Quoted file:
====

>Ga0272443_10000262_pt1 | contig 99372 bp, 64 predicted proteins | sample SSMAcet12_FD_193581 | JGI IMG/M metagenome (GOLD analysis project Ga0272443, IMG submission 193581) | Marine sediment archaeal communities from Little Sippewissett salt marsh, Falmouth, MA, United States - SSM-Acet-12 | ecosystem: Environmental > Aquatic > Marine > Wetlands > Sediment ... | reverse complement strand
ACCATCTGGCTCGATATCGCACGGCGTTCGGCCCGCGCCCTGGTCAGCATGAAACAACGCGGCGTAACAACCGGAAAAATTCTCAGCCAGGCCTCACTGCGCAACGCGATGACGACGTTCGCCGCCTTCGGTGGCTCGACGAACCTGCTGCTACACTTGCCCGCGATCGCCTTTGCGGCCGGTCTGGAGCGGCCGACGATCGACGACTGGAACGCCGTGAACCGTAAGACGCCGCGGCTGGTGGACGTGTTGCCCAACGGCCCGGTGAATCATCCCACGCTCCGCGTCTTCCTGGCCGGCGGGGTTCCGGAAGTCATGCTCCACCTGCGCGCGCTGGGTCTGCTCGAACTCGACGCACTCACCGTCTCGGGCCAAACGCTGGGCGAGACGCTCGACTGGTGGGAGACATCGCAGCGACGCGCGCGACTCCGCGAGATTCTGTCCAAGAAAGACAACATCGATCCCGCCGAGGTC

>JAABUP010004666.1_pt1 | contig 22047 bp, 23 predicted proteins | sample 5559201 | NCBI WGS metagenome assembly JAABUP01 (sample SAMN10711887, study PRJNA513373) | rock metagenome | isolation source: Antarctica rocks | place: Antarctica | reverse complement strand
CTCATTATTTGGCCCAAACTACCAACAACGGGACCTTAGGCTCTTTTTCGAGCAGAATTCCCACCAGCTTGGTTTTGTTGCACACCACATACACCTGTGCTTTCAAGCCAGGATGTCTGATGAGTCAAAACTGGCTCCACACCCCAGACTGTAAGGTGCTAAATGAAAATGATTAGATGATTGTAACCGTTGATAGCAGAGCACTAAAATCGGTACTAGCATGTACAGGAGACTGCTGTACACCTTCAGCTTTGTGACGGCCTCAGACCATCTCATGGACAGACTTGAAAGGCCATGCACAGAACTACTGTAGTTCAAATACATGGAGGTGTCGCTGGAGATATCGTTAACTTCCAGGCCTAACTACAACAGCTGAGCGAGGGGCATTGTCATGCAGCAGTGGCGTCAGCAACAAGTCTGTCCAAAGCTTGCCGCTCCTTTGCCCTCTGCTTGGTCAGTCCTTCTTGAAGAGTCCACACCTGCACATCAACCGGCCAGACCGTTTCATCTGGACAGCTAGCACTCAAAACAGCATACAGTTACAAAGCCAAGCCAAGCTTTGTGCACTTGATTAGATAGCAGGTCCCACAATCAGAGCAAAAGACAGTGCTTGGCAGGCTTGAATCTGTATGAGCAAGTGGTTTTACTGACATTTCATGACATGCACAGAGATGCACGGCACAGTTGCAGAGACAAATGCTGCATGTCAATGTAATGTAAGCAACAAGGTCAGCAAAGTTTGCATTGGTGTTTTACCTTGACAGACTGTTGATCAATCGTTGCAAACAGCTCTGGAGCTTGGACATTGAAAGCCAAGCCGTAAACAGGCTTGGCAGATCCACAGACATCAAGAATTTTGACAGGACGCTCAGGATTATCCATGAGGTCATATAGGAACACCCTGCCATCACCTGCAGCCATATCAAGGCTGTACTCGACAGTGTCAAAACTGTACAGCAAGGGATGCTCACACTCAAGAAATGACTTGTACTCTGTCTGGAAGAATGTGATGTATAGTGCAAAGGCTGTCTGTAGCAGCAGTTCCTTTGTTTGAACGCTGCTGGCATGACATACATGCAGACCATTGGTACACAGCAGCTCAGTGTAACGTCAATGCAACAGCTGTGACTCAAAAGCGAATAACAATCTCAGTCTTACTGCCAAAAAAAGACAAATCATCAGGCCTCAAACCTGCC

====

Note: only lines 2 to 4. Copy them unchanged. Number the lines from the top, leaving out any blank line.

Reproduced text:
ACCATCTGGCTCGATATCGCACGGCGTTCGGCCCGCGCCCTGGTCAGCATGAAACAACGCGGCGTAACAACCGGAAAAATTCTCAGCCAGGCCTCACTGCGCAACGCGATGACGACGTTCGCCGCCTTCGGTGGCTCGACGAACCTGCTGCTACACTTGCCCGCGATCGCCTTTGCGGCCGGTCTGGAGCGGCCGACGATCGACGACTGGAACGCCGTGAACCGTAAGACGCCGCGGCTGGTGGACGTGTTGCCCAACGGCCCGGTGAATCATCCCACGCTCCGCGTCTTCCTGGCCGGCGGGGTTCCGGAAGTCATGCTCCACCTGCGCGCGCTGGGTCTGCTCGAACTCGACGCACTCACCGTCTCGGGCCAAACGCTGGGCGAGACGCTCGACTGGTGGGAGACATCGCAGCGACGCGCGCGACTCCGCGAGATTCTGTCCAAGAAAGACAACATCGATCCCGCCGAGGTC

>JAABUP010004666.1_pt1 | contig 22047 bp, 23 predicted proteins | sample 5559201 | NCBI WGS metagenome assembly JAABUP01 (sample SAMN10711887, study PRJNA513373) | rock metagenome | isolation source: Antarctica rocks | place: Antarctica | reverse complement strand
CTCATTATTTGGCCCAAACTACCAACAACGGGACCTTAGGCTCTTTTTCGAGCAGAATTCCCACCAGCTTGGTTTTGTTGCACACCACATACACCTGTGCTTTCAAGCCAGGATGTCTGATGAGTCAAAACTGGCTCCACACCCCAGACTGTAAGGTGCTAAATGAAAATGATTAGATGATTGTAACCGTTGATAGCAGAGCACTAAAATCGGTACTAGCATGTACAGGAGACTGCTGTACACCTTCAGCTTTGTGACGGCCTCAGACCATCTCATGGACAGACTTGAAAGGCCATGCACAGAACTACTGTAGTTCAAATACATGGAGGTGTCGCTGGAGATATCGTTAACTTCCAGGCCTAACTACAACAGCTGAGCGAGGGGCATTGTCATGCAGCAGTGGCGTCAGCAACAAGTCTGTCCAAAGCTTGCCGCTCCTTTGCCCTCTGCTTGGTCAGTCCTTCTTGAAGAGTCCACACCTGCACATCAACCGGCCAGACCGTTTCATCTGGACAGCTAGCACTCAAAACAGCATACAGTTACAAAGCCAAGCCAAGCTTTGTGCACTTGATTAGATAGCAGGTCCCACAATCAGAGCAAAAGACAGTGCTTGGCAGGCTTGAATCTGTATGAGCAAGTGGTTTTACTGACATTTCATGACATGCACAGAGATGCACGGCACAGTTGCAGAGACAAATGCTGCATGTCAATGTAATGTAAGCAACAAGGTCAGCAAAGTTTGCATTGGTGTTTTACCTTGACAGACTGTTGATCAATCGTTGCAAACAGCTCTGGAGCTTGGACATTGAAAGCCAAGCCGTAAACAGGCTTGGCAGATCCACAGACATCAAGAATTTTGACAGGACGCTCAGGATTATCCATGAGGTCATATAGGAACACCCTGCCATCACCTGCAGCCATATCAAGGCTGTACTCGACAGTGTCAAAACTGTACAGCAAGGGATGCTCACACTCAAGAAATGACTTGTACTCTGTCTGGAAGAATGTGATGTATAGTGCAAAGGCTGTCTGTAGCAGCAGTTCCTTTGTTTGAACGCTGCTGGCATGACATACATGCAGACCATTGGTACACAGCAGCTCAGTGTAACGTCAATGCAACAGCTGTGACTCAAAAGCGAATAACAATCTCAGTCTTACTGCCAAAAAAAGACAAATCATCAGGCCTCAAACCTGCC